If someone ever accuses you of copying their work it can be a bit scary. They may be angry and threatening so it is best to stay calm and not get defensive. Take your time in responding to them, if you decide to respond at all. It can be easy to want to defend yourself right away, but taking a step back to process your feelings and come up with a thoughtful and respectful response can keep the situation from escalating. If you know that you did not copy and that you created your pattern on your own then you don’t need to worry. The other designer may not be aware of copyright laws and what they mean. In most cases it is just a matter of coincidence and no legal action will be taken. It may be disheartening and discouraging if this happens, but it doesn’t mean you have done anything wrong. Take the time to educate yourself on the topic and make sure that you are always designing things on your own from scratch so you can go forward with a clear conscious.
Scenario B- You see a design that looks just like yours.
Let’s say you just released a new design and then a few weeks later you see another designer come out with a pattern that looks just like yours. At first it can like a punch to the gut, especially if you know the other designer. Don’t automatically assume that they copied your design. Whether or not they copied your design has a lot to do with intent. In most cases the person did not intend to copy or even knew they had a similar design as you. Remember that just because you put content out in the world, doesn’t mean that everyone sees it. Coincidences happen a lot and I have seen a lot of designers come out with similar designs at the same exact time, it just happens! Since intent is a hard thing to prove it is best to first process your feelings and confide in a friend or family member about the situation. Sometimes just getting those feelings out can help. Having someone else say “hey, that really stinks” can make you start to feel better. Seeing designs that are similar to yours can make you feel unoriginal and less unique and to be honest it bruises your ego a bit. So the best thing to do is step back a bit and decide if you want to do anything about it. If you do decide to contact the other designer make sure to keep it private. Send them an e-mail expressing your feelings and concerns. Remember that we are all real people with real feelings and it is best to stay respectful and professional. Also, know the extent to which you would want to take this issue. Are you willing to take it all the way to court if you believe they have really copied you? A lawsuit can be a long drawn out process and will require legal fees from both parties. Sometimes just a simple e-mail or conversation can be enough to put both party’s minds at ease.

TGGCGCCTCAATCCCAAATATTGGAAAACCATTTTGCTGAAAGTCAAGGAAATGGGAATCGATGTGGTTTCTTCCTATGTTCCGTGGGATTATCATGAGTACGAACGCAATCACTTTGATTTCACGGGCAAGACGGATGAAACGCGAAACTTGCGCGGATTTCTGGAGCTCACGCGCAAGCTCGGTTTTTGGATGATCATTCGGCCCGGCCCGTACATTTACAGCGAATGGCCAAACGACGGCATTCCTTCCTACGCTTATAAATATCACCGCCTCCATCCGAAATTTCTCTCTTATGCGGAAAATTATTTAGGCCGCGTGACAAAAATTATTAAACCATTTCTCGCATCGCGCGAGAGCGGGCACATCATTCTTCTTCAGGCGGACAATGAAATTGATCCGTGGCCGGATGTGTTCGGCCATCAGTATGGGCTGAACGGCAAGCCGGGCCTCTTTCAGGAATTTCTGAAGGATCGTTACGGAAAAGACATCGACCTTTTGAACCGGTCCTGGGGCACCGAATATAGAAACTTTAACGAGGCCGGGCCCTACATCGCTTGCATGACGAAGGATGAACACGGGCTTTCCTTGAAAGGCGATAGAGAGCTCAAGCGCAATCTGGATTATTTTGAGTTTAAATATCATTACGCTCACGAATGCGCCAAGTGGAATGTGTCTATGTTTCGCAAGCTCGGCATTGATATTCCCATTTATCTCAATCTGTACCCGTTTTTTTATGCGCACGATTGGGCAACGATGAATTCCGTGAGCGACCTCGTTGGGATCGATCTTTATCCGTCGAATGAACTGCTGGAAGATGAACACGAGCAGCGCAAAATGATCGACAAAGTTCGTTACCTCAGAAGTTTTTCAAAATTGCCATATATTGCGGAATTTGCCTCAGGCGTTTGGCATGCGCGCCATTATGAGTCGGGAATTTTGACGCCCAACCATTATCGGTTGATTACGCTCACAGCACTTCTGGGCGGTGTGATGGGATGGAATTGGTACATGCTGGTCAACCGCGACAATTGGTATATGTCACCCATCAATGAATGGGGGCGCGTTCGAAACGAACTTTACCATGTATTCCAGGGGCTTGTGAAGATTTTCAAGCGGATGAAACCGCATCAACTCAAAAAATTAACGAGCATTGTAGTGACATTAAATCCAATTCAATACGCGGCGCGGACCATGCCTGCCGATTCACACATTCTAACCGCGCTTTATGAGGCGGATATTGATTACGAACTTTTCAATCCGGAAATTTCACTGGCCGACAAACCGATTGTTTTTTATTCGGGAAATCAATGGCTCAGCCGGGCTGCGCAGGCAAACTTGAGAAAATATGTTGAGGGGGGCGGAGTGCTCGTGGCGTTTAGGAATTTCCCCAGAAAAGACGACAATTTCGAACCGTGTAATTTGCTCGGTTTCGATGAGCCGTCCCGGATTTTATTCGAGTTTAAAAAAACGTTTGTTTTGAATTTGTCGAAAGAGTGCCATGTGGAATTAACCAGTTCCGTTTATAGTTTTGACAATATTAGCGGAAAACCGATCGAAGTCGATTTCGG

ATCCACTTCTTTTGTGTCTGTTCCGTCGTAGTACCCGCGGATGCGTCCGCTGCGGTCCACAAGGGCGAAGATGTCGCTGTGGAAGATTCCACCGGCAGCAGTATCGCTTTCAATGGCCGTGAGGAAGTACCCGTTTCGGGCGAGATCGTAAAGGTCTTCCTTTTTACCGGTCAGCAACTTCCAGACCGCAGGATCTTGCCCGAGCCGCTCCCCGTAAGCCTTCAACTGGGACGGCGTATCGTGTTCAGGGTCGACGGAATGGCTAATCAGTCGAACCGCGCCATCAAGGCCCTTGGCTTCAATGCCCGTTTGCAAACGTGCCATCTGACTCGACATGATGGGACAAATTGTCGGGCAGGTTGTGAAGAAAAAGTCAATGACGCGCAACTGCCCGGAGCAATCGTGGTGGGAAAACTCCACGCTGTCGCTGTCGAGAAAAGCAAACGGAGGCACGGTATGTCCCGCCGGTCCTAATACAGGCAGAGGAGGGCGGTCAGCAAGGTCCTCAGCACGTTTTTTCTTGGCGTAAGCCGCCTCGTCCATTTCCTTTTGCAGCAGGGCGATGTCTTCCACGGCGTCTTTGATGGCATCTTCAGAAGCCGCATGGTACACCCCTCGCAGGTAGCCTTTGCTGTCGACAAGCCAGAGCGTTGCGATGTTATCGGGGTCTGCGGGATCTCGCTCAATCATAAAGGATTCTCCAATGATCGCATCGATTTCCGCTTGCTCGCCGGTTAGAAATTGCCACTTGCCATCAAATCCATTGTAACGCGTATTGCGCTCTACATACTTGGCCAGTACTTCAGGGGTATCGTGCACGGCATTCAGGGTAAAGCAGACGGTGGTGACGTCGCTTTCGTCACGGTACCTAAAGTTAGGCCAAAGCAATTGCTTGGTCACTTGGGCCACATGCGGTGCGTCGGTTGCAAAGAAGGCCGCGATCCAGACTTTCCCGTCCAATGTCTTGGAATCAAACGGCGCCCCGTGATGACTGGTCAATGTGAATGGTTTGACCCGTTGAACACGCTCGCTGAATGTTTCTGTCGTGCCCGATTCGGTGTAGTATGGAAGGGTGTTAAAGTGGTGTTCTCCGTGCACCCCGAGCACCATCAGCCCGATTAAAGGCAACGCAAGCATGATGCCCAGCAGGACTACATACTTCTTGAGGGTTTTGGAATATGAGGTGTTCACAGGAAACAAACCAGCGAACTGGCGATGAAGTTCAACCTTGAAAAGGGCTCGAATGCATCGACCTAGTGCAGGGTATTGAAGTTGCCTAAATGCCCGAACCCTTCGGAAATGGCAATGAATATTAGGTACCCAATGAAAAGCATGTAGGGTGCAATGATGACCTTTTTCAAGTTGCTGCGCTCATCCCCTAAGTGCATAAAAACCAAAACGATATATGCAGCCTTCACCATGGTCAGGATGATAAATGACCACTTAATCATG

Scenario C- You’re in the process of designing a new pattern and you see another designer is releasing something similar.
This situation can definitely take the wind out of your sails. It’s hard when you see another designer having the same idea as you. In this situation it doesn’t mean that either of you have copied the other. This is just a coincidence. It does not take away any value from you or your design. I would say you are free to go ahead with your design and if you want, you can reach out to the other designer to let them know. It can be a bit awkward, but if you are both open and communicate with each other then it doesn’t have to be. If you are worried that others will think you copied then you can always make some changes to your design to set it apart and make it look a bit different. But at the end of the day, as long as you created that pattern and design yourself then it’s okay to go ahead with your idea.
Overall the issue of copying in the designer world is awkward and uncomfortable, but if we act respectful and professional we can make it a bit easier to deal with.
Staying original in designing can feel challenging at times. When you look around our fiber community you will always find items that look similar and it can feel like everything has already been done before. The truth is that most ideas are not “original" but rather “original to you.” Meaning it is a new idea to you. Somewhere in the world someone else has probably had that same idea or put those same stitches into a pattern. That doesn’t mean you can’t create your own original designs, it just means you need to stay true to yourself. Don’t go looking to see if an idea you have has been done before, because more than likely it has. Design things that make you happy and things that you would like to see. As you start designing you will learn new things and will create your own unique style. People will start to recognize your designs because they will inherently have your mark on them. As long as you create a pattern from scratch and do the work yourself you will be original.
I hope you found this post helpful. I’m looking forward to sharing so much more about pattern writing and design in the coming weeks. Here are some of the topics that will be covered in this series:
The Process of Design- From Idea to Publication
The Building Blocks of A Great Pattern
Construction & Sizing
The Great Debate- Free vs Paid Patterns
As always, I’d love to hear from you. Feel free to comment below or send me an e-mail at firstname.lastname@example.org